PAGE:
The Harbinger by O. Henry

Long before the springtide is felt in the dull bosom of the yokel does the city man know that the grass-green goddess is upon her throne. He sits at his breakfast eggs and toast, begirt by stone walls, opens his morning paper and sees journalism leave vernalism at the post.

For, whereas, spring’s couriers were once the evidence of our finer senses, now the Associated Press does the trick.

The warble of the first robin in Hackensack, the stirring of the maple sap in Bennington, the budding of the pussy willows along Main Street in Syracuse, the first chirp of the bluebird, the swan song of the Blue Point, the annual tornado in St. Louis, the plaint of the peach pessimist from Pompton, N. J., the regular visit of the tame wild goose with a broken leg to the pond near Bilgewater Junction, the base attempt of the Drug Trust to boost the price of quinine foiled in the House by Congressman Jinks, the first tall poplar struck by lightning and the usual stunned picknickers who had taken refuge, the first crack of the ice jam in the Allegheny River, the finding of a violet in its mossy bed by the correspondent at Round Corners—these are the advance signs of the burgeoning season that are wired into the wise city, while the farmer sees nothing but winter upon his dreary fields.

But these be mere externals. The true harbinger is the heart. When Strephon seeks his Chloe and Mike his Maggie, then only is spring arrived and the newspaper report of the five-foot rattler killed in Squire Pettigrew’s pasture confirmed.

Ere the first violet blew, Mr. Peters, Mr. Ragsdale and Mr. Kidd sat together on a bench in Union Square and conspired. Mr. Peters was the D’Artagnan of the loafers there. He was the dingiest, the laziest, the sorriest brown blot against the green background of any bench in the park. But just then he was the most important of the trio.

Mr. Peters had a wife. This had not heretofore affected his standing with Ragsy and Kidd. But to-day it invested him with a peculiar interest. His friends, having escaped matrimony, had shown a disposition to deride Mr. Peters for his venture on that troubled sea. But at last they had been forced to acknowledge that either he had been gifted with a large foresight or that he was one of Fortune’s lucky sons.

For, Mrs. Peters had a dollar. A whole dollar bill, good and receivable by the Government for customs, taxes and all public dues. How to get possession of that dollar was the question up for discussion by the three musty musketeers.

“How do you know it was a dollar?” asked Ragsy, the immensity of the sum inclining him to scepticism.

“The coalman seen her have it,” said Mr. Peters. “She went out and done some washing yesterday. And look what she give me for breakfast—the heel of a loaf and a cup of coffee, and her with a dollar!”

“It’s fierce,” said Ragsy.

“Say we go up and punch ‘er and stick a towel in ‘er mouth and cop the coin” suggested Kidd, viciously. “Y’ ain’t afraid of a woman, are you?”

“She might holler and have us pinched,” demurred Ragsy. “I don’t believe in slugging no woman in a houseful of people.”

“Gent’men,” said Mr. Peters, severely, through his russet stubble, “remember that you are speaking of my wife. A man who would lift his hand to a lady except in the way of—”

“Maguire,” said Ragsy, pointedly, “has got his bock beer sign out. If we had a dollar we could—”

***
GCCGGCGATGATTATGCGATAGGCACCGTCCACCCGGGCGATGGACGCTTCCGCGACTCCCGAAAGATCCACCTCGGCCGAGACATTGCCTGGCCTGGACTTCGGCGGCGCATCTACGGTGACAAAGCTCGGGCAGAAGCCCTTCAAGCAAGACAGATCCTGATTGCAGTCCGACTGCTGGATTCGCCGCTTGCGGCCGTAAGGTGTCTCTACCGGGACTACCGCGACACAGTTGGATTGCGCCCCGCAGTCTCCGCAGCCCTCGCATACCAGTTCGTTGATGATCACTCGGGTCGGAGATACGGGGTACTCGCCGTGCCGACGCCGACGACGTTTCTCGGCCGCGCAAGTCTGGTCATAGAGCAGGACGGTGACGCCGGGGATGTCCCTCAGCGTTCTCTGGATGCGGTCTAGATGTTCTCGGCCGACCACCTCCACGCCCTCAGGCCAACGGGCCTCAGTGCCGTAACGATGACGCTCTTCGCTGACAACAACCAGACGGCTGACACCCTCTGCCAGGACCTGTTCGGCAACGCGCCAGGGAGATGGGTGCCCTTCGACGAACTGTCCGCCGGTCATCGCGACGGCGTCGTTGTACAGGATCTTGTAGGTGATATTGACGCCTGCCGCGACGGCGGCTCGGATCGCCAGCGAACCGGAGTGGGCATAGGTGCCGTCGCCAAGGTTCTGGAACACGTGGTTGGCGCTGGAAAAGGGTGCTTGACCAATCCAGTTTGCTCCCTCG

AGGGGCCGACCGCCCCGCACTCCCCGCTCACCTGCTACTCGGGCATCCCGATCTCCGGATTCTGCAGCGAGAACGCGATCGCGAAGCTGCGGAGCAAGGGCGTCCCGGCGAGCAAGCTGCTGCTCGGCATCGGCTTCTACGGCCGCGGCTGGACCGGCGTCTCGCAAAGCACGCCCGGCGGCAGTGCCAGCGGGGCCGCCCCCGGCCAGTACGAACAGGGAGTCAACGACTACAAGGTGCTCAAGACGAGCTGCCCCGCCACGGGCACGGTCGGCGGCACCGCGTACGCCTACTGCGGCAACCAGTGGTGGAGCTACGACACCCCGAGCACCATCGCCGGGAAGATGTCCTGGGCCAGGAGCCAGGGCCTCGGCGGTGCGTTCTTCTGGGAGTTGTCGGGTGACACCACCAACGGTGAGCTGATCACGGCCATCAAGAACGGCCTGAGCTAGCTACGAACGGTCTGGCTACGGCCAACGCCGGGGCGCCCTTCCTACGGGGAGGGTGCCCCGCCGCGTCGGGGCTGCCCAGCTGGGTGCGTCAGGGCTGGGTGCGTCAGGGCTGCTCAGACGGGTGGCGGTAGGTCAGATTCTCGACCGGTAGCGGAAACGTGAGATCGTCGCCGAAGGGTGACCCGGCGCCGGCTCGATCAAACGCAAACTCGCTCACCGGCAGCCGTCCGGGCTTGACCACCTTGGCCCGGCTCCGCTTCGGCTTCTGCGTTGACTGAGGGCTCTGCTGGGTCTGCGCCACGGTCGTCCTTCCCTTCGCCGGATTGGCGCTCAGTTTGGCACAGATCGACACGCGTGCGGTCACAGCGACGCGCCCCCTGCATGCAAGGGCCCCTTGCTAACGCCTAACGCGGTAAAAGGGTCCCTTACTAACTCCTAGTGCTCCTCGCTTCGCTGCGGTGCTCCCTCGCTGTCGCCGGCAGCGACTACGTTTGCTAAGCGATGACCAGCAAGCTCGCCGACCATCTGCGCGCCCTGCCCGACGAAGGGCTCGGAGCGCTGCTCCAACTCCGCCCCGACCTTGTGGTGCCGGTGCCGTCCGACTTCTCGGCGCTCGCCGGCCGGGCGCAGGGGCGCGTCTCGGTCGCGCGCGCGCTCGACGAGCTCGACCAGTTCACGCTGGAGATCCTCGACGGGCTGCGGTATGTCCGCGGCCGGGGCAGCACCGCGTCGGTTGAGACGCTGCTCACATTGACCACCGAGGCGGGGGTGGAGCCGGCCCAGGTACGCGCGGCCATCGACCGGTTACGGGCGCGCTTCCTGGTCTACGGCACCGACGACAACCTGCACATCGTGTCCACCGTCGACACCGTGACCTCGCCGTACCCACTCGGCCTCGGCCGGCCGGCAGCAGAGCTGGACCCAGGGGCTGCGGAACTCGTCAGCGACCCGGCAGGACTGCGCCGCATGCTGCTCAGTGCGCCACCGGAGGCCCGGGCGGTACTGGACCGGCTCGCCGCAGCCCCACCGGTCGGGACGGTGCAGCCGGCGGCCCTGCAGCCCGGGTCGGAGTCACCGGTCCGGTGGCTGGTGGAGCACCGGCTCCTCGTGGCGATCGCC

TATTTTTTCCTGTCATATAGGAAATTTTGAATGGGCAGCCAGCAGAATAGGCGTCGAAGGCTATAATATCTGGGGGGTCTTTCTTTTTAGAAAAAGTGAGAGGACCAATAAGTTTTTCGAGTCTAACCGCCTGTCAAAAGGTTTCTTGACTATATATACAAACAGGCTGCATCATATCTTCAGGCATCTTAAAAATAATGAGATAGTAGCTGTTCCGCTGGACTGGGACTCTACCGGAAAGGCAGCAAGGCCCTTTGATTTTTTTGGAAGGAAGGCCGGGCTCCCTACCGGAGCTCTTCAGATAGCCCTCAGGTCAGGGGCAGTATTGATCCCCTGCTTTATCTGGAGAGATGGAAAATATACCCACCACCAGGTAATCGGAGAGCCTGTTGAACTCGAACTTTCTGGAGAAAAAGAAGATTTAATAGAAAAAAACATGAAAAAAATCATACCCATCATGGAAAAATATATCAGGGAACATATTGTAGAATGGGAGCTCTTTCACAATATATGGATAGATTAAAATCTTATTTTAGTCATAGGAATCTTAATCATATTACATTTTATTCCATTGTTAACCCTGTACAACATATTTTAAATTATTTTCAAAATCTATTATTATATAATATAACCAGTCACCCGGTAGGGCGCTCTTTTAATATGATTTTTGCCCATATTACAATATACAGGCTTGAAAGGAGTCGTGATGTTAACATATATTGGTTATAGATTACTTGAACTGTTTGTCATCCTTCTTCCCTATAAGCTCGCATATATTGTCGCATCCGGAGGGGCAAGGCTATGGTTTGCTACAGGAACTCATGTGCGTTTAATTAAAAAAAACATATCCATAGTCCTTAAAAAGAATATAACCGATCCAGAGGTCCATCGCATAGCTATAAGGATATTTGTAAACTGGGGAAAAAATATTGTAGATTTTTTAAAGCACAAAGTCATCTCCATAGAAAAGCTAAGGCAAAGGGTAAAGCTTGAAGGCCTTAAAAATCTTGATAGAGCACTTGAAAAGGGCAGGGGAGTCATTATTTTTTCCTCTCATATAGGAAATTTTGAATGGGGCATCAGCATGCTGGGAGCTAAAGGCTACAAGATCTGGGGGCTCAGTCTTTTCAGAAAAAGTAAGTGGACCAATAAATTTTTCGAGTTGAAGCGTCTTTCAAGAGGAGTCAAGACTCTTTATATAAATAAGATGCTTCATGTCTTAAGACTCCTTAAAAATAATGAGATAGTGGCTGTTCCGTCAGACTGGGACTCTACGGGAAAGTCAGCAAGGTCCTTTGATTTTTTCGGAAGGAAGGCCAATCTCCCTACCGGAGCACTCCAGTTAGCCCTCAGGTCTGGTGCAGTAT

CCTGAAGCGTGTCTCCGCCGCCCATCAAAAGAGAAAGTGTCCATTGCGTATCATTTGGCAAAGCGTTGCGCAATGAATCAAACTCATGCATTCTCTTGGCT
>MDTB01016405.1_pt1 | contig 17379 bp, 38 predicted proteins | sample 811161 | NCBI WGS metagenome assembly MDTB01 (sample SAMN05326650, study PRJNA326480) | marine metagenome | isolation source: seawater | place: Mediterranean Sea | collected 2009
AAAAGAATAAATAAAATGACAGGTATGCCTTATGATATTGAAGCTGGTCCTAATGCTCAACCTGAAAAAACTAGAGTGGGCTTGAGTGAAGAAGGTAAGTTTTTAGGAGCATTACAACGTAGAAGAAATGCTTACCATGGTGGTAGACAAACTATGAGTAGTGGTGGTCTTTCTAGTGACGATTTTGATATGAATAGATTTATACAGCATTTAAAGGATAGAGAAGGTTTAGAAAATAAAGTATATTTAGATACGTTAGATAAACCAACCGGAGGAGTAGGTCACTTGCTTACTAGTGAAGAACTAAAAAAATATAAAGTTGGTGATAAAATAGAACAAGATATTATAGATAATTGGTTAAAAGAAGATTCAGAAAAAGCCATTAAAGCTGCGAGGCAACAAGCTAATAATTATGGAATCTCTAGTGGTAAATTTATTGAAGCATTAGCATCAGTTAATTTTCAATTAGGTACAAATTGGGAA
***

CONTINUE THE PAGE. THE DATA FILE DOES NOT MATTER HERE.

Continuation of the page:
“Hush up!” said Mr. Peters, licking his lips. “We got to get that case note somehow, boys. Ain’t what’s a man’s wife’s his? Leave it to me. I’ll go over to the house and get it. Wait here for me.”

“I’ve seen ’em give up quick, and tell you where it’s hid if you kick ’em in the ribs,” said Kidd.

“No man would kick a woman,” said Peters, virtuously. “A little choking—just a touch on the windpipe—that gets away with ’em—and no marks left. Wait for me. I’ll bring back that dollar, boys.”

High up in a tenement-house between Second Avenue and the river lived the Peterses in a back room so gloomy that the landlord blushed to take the rent for it. Mrs. Peters worked at sundry times, doing odd jobs of scrubbing and washing. Mr. Peters had a pure, unbroken record of five years without having earned a penny. And yet they clung together, sharing each other’s hatred and misery, being creatures of habit. Of habit, the power that keeps the earth from flying to pieces; though there is some silly theory of gravitation.

Mrs. Peters reposed her 200 pounds on the safer of the two chairs and gazed stolidly out the one window at the brick wall opposite. Her eyes were red and damp. The furniture could have been carried away on a pushcart, but no pushcart man would have removed it as a gift.

The door opened to admit Mr. Peters. His fox-terrier eyes expressed a wish. His wife’s diagnosis located correctly the seat of it, but misread it hunger instead of thirst.

“You’ll get nothing more to eat till night,” she said, looking out of the window again. “Take your hound-dog’s face out of the room.”

Mr. Peters’s eye calculated the distance between them. By taking her by surprise it might be possible to spring upon her, overthrow her, and apply the throttling tactics of which he had boasted to his waiting comrades. True, it had been only a boast; never yet had he dared to lay violent hands upon her; but with the thoughts of the delicious, cool bock or Culmbacher bracing his nerves, he was near to upsetting his own theories of the treatment due by a gentleman to a lady. But, with his loafer’s love for the more artistic and less strenuous way, he chose diplomacy first, the high card in the game—the assumed attitude of success already attained.